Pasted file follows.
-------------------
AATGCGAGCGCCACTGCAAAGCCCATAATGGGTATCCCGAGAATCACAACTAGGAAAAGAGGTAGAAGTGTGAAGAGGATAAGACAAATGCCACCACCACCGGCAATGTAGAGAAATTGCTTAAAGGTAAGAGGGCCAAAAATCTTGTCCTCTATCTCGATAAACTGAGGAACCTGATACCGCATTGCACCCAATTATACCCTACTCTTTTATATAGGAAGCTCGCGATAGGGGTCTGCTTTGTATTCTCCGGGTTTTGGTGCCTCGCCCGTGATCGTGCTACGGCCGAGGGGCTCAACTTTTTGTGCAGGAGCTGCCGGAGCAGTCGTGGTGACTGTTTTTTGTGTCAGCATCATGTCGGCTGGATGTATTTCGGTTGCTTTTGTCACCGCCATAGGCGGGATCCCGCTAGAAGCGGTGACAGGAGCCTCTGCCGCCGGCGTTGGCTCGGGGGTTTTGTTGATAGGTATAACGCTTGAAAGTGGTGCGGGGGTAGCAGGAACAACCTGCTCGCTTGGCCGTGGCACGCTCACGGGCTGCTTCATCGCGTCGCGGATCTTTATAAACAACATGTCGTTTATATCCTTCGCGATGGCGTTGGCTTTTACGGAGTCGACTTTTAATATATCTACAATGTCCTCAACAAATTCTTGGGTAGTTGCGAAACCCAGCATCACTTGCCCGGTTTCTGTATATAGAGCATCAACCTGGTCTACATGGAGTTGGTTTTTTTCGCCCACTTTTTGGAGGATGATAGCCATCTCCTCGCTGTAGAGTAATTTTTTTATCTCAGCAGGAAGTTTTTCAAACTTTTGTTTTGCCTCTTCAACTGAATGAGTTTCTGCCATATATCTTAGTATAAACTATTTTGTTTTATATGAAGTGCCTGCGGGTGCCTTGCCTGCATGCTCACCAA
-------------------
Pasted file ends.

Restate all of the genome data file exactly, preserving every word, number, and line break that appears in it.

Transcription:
AATGCGAGCGCCACTGCAAAGCCCATAATGGGTATCCCGAGAATCACAACTAGGAAAAGAGGTAGAAGTGTGAAGAGGATAAGACAAATGCCACCACCACCGGCAATGTAGAGAAATTGCTTAAAGGTAAGAGGGCCAAAAATCTTGTCCTCTATCTCGATAAACTGAGGAACCTGATACCGCATTGCACCCAATTATACCCTACTCTTTTATATAGGAAGCTCGCGATAGGGGTCTGCTTTGTATTCTCCGGGTTTTGGTGCCTCGCCCGTGATCGTGCTACGGCCGAGGGGCTCAACTTTTTGTGCAGGAGCTGCCGGAGCAGTCGTGGTGACTGTTTTTTGTGTCAGCATCATGTCGGCTGGATGTATTTCGGTTGCTTTTGTCACCGCCATAGGCGGGATCCCGCTAGAAGCGGTGACAGGAGCCTCTGCCGCCGGCGTTGGCTCGGGGGTTTTGTTGATAGGTATAACGCTTGAAAGTGGTGCGGGGGTAGCAGGAACAACCTGCTCGCTTGGCCGTGGCACGCTCACGGGCTGCTTCATCGCGTCGCGGATCTTTATAAACAACATGTCGTTTATATCCTTCGCGATGGCGTTGGCTTTTACGGAGTCGACTTTTAATATATCTACAATGTCCTCAACAAATTCTTGGGTAGTTGCGAAACCCAGCATCACTTGCCCGGTTTCTGTATATAGAGCATCAACCTGGTCTACATGGAGTTGGTTTTTTTCGCCCACTTTTTGGAGGATGATAGCCATCTCCTCGCTGTAGAGTAATTTTTTTATCTCAGCAGGAAGTTTTTCAAACTTTTGTTTTGCCTCTTCAACTGAATGAGTTTCTGCCATATATCTTAGTATAAACTATTTTGTTTTATATGAAGTGCCTGCGGGTGCCTTGCCTGCATGCTCACCAA